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hendi_alex
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I had a bad growing season last year as most plants died from blight about mid season. But the chocolates were some of my favorites, good balance between meat and juice and good balance between sweet and tart. I would recommend you try Black Carbon, Cherokee Chocolate, Cherokee purple, or Black Krim.
Eclectic gardening style, drawing from 45 years of interest and experience. Mostly plant in raised beds and containers primarily using intensive gardening techniques.
Alex

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Duh_Vinci
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Alex,

Good to see you around again! Surely you have some plants in the green house already! Let's hope for a better season this year! BTW, did you stick to "succession" planting last year as you planned originally?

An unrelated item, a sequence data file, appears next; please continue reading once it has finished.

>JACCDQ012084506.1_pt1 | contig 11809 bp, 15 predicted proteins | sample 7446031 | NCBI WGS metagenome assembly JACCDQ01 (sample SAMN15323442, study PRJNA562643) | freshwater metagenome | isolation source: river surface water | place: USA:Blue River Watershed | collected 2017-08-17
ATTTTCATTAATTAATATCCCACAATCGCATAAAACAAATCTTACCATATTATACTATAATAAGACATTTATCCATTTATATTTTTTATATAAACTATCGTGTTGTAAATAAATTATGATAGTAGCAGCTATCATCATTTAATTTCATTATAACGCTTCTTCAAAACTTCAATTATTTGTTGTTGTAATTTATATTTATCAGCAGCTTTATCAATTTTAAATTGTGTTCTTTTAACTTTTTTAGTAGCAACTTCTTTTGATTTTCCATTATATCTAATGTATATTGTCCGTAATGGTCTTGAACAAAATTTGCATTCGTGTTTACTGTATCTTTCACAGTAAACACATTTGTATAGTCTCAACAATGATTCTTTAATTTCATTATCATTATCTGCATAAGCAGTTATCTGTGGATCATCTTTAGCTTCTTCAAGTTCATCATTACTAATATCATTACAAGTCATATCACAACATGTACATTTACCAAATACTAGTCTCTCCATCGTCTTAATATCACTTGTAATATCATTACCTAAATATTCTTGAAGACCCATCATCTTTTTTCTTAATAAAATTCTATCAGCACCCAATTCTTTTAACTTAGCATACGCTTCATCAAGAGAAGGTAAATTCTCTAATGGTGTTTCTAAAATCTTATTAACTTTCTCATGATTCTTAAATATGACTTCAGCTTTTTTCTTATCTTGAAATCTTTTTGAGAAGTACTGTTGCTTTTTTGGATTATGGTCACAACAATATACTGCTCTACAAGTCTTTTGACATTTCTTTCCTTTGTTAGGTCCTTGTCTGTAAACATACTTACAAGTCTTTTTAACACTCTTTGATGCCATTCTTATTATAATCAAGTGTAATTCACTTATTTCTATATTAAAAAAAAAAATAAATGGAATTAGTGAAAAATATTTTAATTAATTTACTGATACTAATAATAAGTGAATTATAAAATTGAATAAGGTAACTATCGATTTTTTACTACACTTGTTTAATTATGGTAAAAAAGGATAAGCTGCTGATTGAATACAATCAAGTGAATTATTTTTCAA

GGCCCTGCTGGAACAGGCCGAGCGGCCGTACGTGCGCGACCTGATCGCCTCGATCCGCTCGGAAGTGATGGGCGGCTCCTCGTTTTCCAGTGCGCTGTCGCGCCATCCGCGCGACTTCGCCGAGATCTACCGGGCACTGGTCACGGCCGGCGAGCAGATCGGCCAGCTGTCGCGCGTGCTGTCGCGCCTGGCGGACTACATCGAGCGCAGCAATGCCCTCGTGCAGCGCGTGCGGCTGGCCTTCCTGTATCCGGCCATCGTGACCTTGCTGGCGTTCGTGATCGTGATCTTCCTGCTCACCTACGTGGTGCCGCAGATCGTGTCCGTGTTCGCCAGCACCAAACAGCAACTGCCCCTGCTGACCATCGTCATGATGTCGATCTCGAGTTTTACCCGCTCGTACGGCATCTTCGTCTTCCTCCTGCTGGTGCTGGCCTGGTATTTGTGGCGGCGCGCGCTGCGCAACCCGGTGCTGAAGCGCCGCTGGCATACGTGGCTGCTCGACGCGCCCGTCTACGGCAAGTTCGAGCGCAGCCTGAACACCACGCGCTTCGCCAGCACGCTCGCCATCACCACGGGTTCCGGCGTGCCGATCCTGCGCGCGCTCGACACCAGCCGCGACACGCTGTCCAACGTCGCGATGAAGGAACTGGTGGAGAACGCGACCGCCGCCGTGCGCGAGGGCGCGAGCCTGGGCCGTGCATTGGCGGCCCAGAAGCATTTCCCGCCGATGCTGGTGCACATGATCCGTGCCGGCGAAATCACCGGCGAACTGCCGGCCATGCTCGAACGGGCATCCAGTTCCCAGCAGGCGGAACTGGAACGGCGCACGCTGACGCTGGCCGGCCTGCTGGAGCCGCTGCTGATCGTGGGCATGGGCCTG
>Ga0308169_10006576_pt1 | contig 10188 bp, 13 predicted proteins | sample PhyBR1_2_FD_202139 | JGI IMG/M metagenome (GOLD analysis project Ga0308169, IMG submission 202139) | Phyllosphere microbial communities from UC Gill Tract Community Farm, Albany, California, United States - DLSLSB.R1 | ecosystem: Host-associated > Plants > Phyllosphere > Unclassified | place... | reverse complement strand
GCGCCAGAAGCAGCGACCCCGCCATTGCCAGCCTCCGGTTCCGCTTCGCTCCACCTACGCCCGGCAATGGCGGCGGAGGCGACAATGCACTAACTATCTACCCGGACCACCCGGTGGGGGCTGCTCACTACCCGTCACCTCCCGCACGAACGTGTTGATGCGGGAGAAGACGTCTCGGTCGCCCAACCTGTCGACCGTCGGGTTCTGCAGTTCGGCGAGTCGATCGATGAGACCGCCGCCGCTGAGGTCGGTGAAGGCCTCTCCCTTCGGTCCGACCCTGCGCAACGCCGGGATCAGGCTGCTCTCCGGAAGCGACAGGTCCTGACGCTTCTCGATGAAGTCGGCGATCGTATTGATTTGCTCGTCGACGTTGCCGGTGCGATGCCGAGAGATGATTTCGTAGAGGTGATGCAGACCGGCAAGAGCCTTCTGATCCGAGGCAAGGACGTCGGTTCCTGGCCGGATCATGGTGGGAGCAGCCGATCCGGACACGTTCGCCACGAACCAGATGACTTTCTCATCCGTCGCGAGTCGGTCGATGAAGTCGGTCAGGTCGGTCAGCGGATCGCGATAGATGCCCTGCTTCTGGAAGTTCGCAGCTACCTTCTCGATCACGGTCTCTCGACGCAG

alaskagold,

As Alex mentioned, Carbon, Cherokee's, Black Krim are usually the consensus for the "most liked" varieties. How long is your tomato growing season? I can send you some seeds, so you can try them, just PM me with your address.

Regards,
D

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hendi_alex
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Succession planting worked very well as usual. We had tomatoes until frost in November, but most of the mid season plants died very quickly over a two or three week period. I keep saying that I'll try the spraying routine with milk and hydrogen peroxide solution. Have yet to try that however.